A recent article by Pereira et al in the Journal of Comparative Pathology described the histologic appearance and distribution of MTB lesions in naturally infected fifteen nonhuman primates, and the authors demonstrated that the infection did not always manifest as pulmonary granuloma.12 In all nine infected Old World Monkeys (OWMs), granulomas were present in at least one organ, with six having typical pulmonary granulomas.12 These granulomas were either caseous (with a necrotic core), non-necrotizing (solidly-cellular), or suppurative.12

In New World Monkeys (NWMs), on the other hand, pulmonary granulomas were only observed in one of six infected animals.12 Four other infected NWMs had diffuse interstitial pneumonia with foamy macrophages expanding alveolar septae but without distinct granulomas or necrosis.12 This macrophage morphology may be due to accumulation of MTB lipids in vesicles, and foam cell formation may be induced by oxygenated forms of mycolic acid. Only one NWM, an Uta Hick’s bearded saki, had typical pulmonary granulomas.

In this case, conference participants discussed the variable appearance of the lesions in the kidney: some are mature granulomas, while others are poorly organized and likely reflect an earlier change. Conference participants also discussed the spread of these lesions: while arrival at the kidney was likely hematogenous given the multisystemic distribution, spread within the kidney may have occurred through blood vessels or within affected tubules. Ultimately, participants decided the route of spread could not be determined in this histologic section.


  1. Bonovska, M., Tzvetkov, Y., Najdenski, H., Bachvarova, Y. PCR for detection of Mycobacterium tuberculosis in experimentally infected dogs. J Vet Med B Infect Dis Vet Public Health. 2005; 52(4): 165-170.
  2. Caswell JL, Williams KJ. Respiratory System, In: Maxie MG, ed. Jubb Kennedy and Palmer’s Pathology of Domestic Animals. Vol 2. 6th ed. St. Louis, MO: Elsevier Press. 2016: 547-551.
  3. De la Fuente C, Pumarola M, Ródenas S, Foradada L, Lloret A, Pérez De Val B, Anor S. Imaging diagnosis-magnetic resonance imaging findings of an intracranial epidural tuberculoma in a dog. Vet Radiol Ultrasound. 2012;53: 655-659.
  4. Engelmann N, Ondreka N, Michalik J, Neiger R. Intra-abdominal Mycobacterium tuberculosis infection in a dog. J Vet Intern Med. 2014; 28:934-8.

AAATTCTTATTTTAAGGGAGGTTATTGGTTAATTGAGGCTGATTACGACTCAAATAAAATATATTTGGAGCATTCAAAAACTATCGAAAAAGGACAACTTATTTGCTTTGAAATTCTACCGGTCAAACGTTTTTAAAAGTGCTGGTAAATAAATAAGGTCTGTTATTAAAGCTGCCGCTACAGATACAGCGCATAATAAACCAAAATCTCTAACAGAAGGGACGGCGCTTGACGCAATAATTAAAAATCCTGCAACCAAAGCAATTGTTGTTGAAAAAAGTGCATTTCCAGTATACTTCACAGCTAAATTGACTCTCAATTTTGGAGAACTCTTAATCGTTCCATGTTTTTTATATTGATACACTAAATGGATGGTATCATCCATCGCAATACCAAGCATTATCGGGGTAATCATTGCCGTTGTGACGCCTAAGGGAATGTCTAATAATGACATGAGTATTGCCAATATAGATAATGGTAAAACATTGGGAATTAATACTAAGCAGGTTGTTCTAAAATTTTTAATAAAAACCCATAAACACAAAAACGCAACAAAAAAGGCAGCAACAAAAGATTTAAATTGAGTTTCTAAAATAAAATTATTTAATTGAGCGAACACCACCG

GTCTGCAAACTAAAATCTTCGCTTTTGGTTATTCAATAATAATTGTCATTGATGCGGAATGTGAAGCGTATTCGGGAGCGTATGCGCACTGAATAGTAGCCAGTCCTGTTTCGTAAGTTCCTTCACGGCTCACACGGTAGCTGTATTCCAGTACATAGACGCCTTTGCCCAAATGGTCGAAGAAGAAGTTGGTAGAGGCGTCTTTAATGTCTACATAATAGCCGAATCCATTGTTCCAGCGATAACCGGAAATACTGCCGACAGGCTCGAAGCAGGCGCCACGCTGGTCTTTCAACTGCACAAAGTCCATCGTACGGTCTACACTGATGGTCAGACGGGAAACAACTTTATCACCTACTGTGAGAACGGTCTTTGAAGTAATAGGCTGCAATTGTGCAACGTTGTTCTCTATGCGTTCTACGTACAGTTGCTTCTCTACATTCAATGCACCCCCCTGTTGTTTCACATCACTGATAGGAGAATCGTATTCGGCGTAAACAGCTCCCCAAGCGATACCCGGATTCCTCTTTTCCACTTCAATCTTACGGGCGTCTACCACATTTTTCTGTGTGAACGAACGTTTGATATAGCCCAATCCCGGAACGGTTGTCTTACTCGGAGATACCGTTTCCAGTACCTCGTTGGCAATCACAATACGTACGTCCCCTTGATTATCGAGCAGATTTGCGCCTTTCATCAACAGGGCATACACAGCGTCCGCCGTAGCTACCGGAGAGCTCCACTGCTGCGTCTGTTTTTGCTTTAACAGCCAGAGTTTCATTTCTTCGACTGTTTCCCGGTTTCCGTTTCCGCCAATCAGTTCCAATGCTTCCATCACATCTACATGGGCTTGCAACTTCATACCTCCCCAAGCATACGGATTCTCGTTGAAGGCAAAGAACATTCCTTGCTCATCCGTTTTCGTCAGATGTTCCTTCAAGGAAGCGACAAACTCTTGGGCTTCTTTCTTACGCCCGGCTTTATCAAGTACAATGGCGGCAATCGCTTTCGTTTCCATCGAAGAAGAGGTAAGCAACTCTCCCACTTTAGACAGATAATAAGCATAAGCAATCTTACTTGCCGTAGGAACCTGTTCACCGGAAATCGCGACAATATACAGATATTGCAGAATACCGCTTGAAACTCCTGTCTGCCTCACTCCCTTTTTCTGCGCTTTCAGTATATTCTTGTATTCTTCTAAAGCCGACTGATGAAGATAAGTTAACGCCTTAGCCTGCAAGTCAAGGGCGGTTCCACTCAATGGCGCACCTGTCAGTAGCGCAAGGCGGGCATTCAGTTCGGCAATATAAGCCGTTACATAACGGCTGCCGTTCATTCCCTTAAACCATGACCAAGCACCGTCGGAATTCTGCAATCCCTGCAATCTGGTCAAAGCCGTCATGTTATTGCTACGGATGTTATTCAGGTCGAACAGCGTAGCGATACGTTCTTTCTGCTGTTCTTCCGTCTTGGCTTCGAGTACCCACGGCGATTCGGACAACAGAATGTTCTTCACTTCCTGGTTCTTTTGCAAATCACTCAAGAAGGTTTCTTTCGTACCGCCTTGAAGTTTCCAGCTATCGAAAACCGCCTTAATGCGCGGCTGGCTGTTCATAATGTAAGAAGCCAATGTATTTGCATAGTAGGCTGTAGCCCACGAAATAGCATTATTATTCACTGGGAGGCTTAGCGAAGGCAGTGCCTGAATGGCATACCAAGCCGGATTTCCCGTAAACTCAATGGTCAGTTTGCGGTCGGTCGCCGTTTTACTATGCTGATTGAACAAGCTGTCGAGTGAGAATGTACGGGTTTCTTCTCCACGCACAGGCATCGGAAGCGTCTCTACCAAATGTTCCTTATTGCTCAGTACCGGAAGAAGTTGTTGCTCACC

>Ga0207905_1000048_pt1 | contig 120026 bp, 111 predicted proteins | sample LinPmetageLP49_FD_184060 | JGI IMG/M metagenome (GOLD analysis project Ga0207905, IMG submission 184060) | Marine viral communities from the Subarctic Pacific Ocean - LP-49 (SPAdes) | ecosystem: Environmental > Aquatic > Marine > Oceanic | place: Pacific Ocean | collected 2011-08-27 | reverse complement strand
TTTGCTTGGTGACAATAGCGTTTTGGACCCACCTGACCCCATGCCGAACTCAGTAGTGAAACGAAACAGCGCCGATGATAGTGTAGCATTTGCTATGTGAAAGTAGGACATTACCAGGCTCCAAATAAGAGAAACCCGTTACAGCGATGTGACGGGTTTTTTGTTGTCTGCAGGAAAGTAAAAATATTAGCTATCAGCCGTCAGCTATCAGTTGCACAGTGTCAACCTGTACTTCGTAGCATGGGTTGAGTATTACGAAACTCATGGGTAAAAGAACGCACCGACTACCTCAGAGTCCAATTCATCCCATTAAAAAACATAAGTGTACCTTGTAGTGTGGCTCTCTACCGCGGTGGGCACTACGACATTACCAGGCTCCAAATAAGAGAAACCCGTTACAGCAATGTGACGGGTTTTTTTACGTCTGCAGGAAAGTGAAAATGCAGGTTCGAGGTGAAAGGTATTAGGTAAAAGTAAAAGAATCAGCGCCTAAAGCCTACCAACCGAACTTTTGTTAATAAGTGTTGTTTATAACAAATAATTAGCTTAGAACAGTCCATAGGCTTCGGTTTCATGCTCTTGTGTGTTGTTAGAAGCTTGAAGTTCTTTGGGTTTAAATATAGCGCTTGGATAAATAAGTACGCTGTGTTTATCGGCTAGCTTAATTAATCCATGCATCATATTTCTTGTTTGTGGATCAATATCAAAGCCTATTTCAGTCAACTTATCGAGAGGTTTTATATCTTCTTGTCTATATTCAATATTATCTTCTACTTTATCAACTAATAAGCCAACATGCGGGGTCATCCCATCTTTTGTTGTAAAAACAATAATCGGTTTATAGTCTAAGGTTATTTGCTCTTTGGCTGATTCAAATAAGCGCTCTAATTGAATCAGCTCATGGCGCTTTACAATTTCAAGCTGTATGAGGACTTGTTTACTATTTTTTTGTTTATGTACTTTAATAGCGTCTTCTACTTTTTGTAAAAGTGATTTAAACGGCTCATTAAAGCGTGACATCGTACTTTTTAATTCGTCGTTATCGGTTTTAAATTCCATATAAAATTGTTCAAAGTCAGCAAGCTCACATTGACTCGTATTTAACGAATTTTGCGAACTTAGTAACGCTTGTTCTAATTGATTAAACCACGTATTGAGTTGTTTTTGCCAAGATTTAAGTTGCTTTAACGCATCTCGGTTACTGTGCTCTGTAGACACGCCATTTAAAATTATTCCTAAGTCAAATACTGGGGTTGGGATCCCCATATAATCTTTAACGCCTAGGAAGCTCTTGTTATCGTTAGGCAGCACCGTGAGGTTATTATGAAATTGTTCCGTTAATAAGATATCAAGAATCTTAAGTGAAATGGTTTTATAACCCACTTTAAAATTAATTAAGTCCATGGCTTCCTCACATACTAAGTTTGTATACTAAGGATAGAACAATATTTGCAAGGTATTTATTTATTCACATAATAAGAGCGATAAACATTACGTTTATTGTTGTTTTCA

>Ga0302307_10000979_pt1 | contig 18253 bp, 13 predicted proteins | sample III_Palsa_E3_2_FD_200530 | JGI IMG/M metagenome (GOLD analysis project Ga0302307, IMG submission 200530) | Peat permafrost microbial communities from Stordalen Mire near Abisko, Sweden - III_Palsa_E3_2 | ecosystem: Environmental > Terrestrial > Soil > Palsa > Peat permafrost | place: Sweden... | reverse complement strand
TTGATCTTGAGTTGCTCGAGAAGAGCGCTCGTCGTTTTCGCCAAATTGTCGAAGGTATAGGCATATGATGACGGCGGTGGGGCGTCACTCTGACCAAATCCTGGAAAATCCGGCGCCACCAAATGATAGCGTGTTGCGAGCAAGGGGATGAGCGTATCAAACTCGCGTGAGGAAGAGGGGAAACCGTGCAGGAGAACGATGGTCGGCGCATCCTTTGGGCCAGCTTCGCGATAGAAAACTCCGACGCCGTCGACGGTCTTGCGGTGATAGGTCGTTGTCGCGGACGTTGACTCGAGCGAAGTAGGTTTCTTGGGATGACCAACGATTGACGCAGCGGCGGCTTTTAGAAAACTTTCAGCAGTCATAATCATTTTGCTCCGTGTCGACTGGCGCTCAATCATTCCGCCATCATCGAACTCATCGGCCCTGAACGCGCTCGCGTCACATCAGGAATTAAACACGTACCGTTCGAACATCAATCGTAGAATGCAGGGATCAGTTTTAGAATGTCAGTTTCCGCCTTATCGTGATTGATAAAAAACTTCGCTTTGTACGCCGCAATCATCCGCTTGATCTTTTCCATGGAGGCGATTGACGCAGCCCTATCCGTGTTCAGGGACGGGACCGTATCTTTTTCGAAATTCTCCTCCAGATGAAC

5. Erwin PC, Bemis DA, Mawby DI, et al. Mycobacterium tuberculosis transmission from human to canine. Emerg Infect Dis. 2004; 10(12): 2258-2260.
  6. Etienne C, Granat F, Trumel C, et al. A mycobacterial coinfection in a dog suspected on blood smear. Vet Clin Pathol. 2013; 42:516-21.
  7. Greene CE, et al. Mycobacterial infections. In: Greene EC, Gunn-Moore AD, eds. Infectious Diseases in Dogs and Cats. Vol 1. 2nd Mexico: McGraw-Hill Interamericana. 2000:246-258.
  8. Greene CE, Prescott JF. Mycobacterial infections. In: Greene CE, ed. Infectious Diseases of the Dog and Cat. 3rd St. Louis, MO: Elsevier. 2012; 334-335.
  9. Horn B, Forshaw D, Cousins D, Irwin PJ. Disseminated Mycobacterium avium infection in a dog with chronic diarrhea. Aust Vet J. 2000; 78: 320-325.
  10. LoBue PA, Enarson DA, Thoen CO. Tuberculosis in humans and animals: an overview. Int J Tuberc Lung Dis. 2010; 14: 1075-1078.
  11. Martinho AP, Franco MM, Ribeiro MG, et al. Disseminated Mycobacterium tuberculosis infection in a dog. Am J Trop. Med Hyg. 2013; 88:596-600.
  12. Pereira AHB, Lopes CAA, Pissinatti TA, et al. Pulmonary Granuloma Is Not Always the Tuberculosis Hallmark: Pathology of Tuberculosis Stages in New World and Old World Monkeys Naturally Infected with the Mycobacterium tuberculosis J Comp Path. 2022; 199: 55-74.
  13. Ribeiro, M. G. et al. Pre−Multidrug-Resistant Mycobacterium tuberculosis Infection Causing Fatal Enteric Disease in a Dog from a Family with History of Human Tuberculosis. Emerg. Dis. 2016; 64: e4-e7.
  14. Snider, WR. Tuberculosis in canine and feline populations. Review of the literature. Am Rev Respir Dis. 1971: 104(6), 877-887.
  15. Szalus?-Jordanow, O., Augustynowicz-Kopec?, E., Czopowicz, M., et al. Intracardiac tuberculomas caused by Mycobacterium tuberculosis in a dog. BMC Veterinary Res. 2016; 12(1).
  16. Turinelli V, Ledieu D, Guilbaud L, et al. Mycobacterium tuberculosis infection in a dog from Africa. Vet Clin Path. 2004; 33:177-181.
  17. Une Y, Mori T. Tuberculosis as a zoonosis from a veterinary perspective. Comp Immunol Microbiol Infect Dis. 30, 415-425.

Click the slide to view.

04-1. Mesenteric Lymph Node, Dog.

04-2. Lung, Dog.

04-3. Lung, Dog.

04-4. Kidney, Dog.

04-5. Kidney, Dog.

04-6. Kidney, Dog.

04-7. Kidney, Dog.

04-8. Kidney, Dog.